Playing with better players is reckoned to be good for your game on the grounds that being amid golfers of a higher standard will inspire you far more than the clapped-out old codgers you usually go around the course with.
This wasn’t my experience last Wednesday. I played with better players and got a bloody good hiding.
Not that it wasn’t a pleasure. The rest of the country seemed to be immersed in drizzle but Royal Porthcawl was sunny enough to foster shirt-sleeve golf.
My two companions revelled in the conditions. Mike, who plays off six, only dropped three shots and took the money despite a bold challenge from John.
Although I didn’t play disastrously – and won three holes – I trailed in a distant third. John is on the comeback trail. He used to play off six 35 years ago but opted to concentrate on sailing.
He has hardly golfed in the meantime but now he has decided to play regularly again. He struggled painfully at first but he had a lesson just before we played – the week before last – and it was just my luck that he starting finding his form.
He beat me seven and five and I don’t think I’ll let him play off 20 any more.
Last week we were joined by Mike, who is not only a cracking golfer but a real gentlemen. He proved that the first time we played together about 30 years ago.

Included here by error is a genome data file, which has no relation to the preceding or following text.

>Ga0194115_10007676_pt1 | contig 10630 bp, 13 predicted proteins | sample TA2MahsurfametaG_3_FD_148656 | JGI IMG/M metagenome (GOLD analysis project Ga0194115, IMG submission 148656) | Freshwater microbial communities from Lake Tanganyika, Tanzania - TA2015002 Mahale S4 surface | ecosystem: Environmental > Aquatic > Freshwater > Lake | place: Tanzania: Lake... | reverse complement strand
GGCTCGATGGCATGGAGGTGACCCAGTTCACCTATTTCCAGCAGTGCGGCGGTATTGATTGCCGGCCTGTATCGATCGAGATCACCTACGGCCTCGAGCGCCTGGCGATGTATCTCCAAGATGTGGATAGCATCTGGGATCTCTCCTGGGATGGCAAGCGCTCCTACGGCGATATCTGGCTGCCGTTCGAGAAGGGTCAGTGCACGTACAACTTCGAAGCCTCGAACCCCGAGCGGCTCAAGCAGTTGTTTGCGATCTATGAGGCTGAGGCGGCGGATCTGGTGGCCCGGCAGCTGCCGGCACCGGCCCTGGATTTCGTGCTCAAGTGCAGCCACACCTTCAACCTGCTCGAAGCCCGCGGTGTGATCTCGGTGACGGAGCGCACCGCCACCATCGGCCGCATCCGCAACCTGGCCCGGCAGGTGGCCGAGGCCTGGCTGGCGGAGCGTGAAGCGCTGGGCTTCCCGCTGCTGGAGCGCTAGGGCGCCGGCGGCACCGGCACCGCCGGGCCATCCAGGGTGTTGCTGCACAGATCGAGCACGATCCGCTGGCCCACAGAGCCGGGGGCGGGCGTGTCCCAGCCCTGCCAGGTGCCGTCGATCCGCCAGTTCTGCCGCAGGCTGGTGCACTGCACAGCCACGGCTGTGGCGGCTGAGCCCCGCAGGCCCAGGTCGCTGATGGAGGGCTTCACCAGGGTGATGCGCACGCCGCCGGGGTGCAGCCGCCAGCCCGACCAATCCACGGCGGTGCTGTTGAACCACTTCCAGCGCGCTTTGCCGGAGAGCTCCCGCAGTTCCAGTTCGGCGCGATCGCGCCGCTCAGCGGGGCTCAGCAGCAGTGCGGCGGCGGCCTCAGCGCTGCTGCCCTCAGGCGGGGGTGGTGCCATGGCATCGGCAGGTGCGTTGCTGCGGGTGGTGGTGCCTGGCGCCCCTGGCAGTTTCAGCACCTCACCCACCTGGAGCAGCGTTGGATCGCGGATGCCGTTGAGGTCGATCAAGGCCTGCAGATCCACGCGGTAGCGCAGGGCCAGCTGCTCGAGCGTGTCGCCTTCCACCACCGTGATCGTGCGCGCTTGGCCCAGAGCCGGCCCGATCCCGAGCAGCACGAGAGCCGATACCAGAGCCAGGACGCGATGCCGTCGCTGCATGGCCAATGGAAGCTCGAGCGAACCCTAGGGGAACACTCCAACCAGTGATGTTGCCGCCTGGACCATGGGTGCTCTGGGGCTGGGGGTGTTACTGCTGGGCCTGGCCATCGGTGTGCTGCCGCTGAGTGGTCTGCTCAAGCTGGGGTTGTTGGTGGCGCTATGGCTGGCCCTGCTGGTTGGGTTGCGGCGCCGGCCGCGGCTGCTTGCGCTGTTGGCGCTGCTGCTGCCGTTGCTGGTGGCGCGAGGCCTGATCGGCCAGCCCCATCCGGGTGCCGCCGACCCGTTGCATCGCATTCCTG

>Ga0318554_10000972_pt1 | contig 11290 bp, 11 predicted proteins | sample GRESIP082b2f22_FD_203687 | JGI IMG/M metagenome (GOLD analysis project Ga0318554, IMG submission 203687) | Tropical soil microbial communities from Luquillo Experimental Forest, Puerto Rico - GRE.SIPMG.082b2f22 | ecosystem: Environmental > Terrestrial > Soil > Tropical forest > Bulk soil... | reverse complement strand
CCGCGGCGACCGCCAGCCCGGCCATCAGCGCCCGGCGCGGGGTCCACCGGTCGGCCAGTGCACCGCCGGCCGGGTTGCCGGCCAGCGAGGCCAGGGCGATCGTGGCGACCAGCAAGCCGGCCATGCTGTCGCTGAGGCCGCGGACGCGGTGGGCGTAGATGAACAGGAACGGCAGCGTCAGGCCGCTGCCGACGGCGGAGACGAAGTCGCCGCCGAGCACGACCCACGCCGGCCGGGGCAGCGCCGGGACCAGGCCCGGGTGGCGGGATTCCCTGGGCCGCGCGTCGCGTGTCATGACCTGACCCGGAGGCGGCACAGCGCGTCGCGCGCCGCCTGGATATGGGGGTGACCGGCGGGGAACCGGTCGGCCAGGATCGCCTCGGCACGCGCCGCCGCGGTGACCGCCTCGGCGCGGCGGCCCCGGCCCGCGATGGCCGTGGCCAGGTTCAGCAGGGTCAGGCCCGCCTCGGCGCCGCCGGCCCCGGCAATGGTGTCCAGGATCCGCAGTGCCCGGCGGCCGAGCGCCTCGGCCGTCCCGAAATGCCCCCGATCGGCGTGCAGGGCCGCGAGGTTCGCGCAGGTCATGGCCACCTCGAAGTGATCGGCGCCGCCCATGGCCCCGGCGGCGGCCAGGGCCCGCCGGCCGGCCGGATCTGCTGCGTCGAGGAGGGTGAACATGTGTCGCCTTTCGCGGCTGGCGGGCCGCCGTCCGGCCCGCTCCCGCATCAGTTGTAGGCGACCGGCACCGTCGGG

I hadn’t been playing long and we met in a knock-out competition. It was a very enjoyable game and as we were walking off the 11th green, Mike said to me: “I think we are supposed to shake hands now.”
He had murdered me and not only had I felt no pain, I didn’t even know I was dead.
In those days I would only have had three-quarters of the difference in handicap; now I get the full allowance, which was 20.
“It’s the first time I’ve ever given 20 shots,” Mike said. Obviously he’s been playing in the wrong company.
His golf was a joy to watch and I think I did very well to win three holes. But I did have an embarrassing moment while we were playing the 16th hole. I was in the rough just off the left-hand side of the fairway and John was on the edge of a bunker on the right-hand side 60 yards further on.
While I was lashing at my ball with a rescue club, John was in position to play his shot. Although I thought that I had made good contact, I could see no sign of the ball up the fairway. Then I noticed that John was behaving in a very agitated fashion. I had savagely shanked the shot and when John turned to see if I had played, he saw it whistling towards him and before he could take any evasive action, the ball had gone between his legs and hit the club he was holding.
A couple of inches either side would have delivered a nasty blow to the leg and a few inches higher could have had even more catastrophic implications.
It hasn’t stopped them agreeing to play with me again and it may work out well. My golf might improve but their sense of danger definitely will.